Trend in Khmer Art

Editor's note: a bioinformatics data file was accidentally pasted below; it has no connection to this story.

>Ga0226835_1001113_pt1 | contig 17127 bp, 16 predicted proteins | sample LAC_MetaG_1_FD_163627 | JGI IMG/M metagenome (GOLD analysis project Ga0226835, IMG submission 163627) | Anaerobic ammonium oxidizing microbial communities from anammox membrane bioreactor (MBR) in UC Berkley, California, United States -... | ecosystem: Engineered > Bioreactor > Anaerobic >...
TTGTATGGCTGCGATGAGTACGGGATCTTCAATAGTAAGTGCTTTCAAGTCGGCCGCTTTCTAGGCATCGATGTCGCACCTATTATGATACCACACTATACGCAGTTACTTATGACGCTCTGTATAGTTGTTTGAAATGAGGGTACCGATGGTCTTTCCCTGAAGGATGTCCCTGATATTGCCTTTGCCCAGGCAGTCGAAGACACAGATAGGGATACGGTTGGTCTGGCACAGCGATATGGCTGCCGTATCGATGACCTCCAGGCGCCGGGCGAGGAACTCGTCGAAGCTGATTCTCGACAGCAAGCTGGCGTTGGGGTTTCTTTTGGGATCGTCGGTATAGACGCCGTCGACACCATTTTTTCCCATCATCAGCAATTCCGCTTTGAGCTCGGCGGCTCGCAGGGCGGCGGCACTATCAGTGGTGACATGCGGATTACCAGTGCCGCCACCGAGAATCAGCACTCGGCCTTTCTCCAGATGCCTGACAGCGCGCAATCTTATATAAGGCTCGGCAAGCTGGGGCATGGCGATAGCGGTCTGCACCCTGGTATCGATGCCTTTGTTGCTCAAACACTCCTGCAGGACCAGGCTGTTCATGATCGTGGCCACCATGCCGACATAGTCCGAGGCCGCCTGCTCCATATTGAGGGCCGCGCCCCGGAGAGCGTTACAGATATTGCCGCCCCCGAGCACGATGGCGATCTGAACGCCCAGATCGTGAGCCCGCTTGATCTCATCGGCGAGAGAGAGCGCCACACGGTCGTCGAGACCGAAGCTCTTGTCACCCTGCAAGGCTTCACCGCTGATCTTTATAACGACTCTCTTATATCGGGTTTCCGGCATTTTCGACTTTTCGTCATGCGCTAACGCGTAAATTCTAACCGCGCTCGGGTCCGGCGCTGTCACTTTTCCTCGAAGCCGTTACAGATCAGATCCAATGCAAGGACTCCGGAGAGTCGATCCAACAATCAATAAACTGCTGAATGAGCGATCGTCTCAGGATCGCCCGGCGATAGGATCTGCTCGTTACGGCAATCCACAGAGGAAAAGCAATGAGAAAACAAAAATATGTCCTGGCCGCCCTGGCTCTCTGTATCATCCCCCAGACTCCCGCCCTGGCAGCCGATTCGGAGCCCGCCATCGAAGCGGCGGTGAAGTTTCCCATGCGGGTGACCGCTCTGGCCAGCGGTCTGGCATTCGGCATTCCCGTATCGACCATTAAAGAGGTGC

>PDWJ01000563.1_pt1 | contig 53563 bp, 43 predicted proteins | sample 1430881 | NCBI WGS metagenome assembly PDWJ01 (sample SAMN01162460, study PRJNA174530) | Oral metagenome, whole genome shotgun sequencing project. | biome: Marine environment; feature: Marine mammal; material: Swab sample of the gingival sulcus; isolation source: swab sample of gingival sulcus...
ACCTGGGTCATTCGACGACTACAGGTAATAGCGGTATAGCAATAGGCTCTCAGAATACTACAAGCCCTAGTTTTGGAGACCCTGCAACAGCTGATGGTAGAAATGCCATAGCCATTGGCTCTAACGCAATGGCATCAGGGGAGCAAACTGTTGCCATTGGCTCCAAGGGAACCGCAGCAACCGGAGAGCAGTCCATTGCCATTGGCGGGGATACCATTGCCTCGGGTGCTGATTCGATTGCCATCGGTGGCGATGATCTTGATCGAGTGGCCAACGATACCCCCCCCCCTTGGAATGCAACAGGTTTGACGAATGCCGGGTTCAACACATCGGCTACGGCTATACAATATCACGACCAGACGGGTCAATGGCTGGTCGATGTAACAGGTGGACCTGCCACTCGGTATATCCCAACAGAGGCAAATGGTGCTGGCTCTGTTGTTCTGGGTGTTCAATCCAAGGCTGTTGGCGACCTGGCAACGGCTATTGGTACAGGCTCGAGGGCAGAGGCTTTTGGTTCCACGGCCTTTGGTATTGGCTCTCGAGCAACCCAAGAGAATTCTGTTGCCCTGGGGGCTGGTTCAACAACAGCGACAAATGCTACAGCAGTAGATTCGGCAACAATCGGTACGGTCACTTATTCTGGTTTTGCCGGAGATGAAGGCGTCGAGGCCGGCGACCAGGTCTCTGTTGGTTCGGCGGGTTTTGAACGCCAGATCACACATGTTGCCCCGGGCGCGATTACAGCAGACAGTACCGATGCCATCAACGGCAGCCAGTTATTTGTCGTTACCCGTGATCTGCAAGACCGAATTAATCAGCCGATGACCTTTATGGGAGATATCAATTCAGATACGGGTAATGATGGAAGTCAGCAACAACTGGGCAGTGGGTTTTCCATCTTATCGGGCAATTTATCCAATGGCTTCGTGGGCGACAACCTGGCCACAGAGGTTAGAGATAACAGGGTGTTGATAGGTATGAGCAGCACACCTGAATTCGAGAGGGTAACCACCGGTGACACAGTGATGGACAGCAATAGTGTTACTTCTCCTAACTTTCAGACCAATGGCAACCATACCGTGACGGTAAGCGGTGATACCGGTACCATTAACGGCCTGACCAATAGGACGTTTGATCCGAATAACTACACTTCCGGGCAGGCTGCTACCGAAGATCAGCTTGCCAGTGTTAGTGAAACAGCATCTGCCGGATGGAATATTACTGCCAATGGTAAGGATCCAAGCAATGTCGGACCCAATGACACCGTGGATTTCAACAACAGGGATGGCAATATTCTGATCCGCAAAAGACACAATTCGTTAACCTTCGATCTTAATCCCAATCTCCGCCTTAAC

Right from the start, I knew this book would be useful in helping me better understand the historical context of early Khmer arts and sculptures. The author begins by explaining the history from a Chinese narrative point of view. The Chinese are the only ones who have documentation of how the Angkorian era was like. The author discussed twenty-four sculptures that are representatives of Cambodian art. Here, he notes that the early Khmer art were sculpted with perfectionism. Everything made were in its original style. This trend carried a smiling face and gentle expression to hint that the general character is hieratic. Most early Khmer sculpture was created to be placed in or near temples. Khmer art is an almost entirely art based from Hinduism and Buddhism beliefs. The Hindu and Buddhist sculptures on temples reflects the coexistence of the two religions in Cambodia though Buddhism is more present in arts nowadays. Through history, the author gave evident that during Jayavarman IV’s reign, art was more architectural than lifelike. Jayavarman IV had his own city and called it Koh Ker. There he built several enormous temples. The art at Koh Ker also began the architectural movement that spread throughout South East Asia. The author noted that under the last great builder, King Jayavarman VII, Khmer arts and sculptures was at its heights. The king was a devoted believer in Buddhism and this affected his works at that time. He declared Buddhism as the empire’s religion and constructed more temples than any of his predecessors did. He also constructed the Bayon. The Bayon, his grandest creation, was built at the very heart of Angkor Thom. Furthermore, the Khmer arts was at its peak until war with neighboring countries initially stopped these types of projects.